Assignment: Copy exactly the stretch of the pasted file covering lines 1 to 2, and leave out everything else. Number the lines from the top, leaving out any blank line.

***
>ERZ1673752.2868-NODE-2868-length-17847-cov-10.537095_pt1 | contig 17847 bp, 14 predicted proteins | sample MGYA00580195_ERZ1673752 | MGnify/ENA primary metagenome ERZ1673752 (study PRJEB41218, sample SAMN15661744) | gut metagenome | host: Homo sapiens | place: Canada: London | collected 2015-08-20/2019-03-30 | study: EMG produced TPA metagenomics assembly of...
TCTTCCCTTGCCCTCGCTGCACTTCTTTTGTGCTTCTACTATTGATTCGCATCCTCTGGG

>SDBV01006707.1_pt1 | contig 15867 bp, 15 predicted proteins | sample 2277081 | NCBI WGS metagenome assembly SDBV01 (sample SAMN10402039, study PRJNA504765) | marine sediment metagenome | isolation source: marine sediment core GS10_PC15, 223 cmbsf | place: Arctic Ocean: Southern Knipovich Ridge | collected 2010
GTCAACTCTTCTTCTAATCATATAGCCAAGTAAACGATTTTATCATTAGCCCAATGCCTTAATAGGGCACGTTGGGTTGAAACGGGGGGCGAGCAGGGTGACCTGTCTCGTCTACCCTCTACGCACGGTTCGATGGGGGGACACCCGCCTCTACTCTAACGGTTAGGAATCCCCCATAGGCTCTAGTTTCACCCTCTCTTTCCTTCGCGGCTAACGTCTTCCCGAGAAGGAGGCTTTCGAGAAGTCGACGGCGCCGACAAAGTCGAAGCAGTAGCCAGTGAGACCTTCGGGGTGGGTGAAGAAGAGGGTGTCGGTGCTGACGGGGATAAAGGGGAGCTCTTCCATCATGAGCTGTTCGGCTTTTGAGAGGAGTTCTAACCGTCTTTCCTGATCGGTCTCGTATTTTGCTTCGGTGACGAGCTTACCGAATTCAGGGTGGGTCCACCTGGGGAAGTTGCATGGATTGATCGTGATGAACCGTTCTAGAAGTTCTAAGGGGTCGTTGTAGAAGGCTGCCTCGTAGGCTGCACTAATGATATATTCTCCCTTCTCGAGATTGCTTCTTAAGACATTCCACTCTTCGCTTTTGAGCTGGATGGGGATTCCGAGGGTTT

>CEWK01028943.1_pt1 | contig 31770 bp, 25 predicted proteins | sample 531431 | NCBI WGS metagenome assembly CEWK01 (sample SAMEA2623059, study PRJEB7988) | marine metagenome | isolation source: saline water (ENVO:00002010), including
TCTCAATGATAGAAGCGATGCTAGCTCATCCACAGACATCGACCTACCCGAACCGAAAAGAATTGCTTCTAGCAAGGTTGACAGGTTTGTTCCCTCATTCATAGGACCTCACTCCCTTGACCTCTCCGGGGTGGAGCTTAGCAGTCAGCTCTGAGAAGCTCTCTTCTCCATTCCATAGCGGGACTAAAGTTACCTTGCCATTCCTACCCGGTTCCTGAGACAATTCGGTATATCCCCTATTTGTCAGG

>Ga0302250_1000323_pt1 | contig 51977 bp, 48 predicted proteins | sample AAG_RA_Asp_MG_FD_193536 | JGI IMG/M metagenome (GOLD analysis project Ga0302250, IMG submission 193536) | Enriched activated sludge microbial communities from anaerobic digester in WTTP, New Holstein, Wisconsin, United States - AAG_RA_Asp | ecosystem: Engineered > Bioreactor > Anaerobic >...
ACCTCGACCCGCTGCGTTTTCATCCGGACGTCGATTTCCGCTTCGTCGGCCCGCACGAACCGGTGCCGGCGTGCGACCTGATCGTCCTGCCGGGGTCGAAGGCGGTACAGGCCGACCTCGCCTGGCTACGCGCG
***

>ERZ1673752.2868-NODE-2868-length-17847-cov-10.537095_pt1 | contig 17847 bp, 14 predicted proteins | sample MGYA00580195_ERZ1673752 | MGnify/ENA primary metagenome ERZ1673752 (study PRJEB41218, sample SAMN15661744) | gut metagenome | host: Homo sapiens | place: Canada: London | collected 2015-08-20/2019-03-30 | study: EMG produced TPA metagenomics assembly of...
TCTTCCCTTGCCCTCGCTGCACTTCTTTTGTGCTTCTACTATTGATTCGCATCCTCTGGG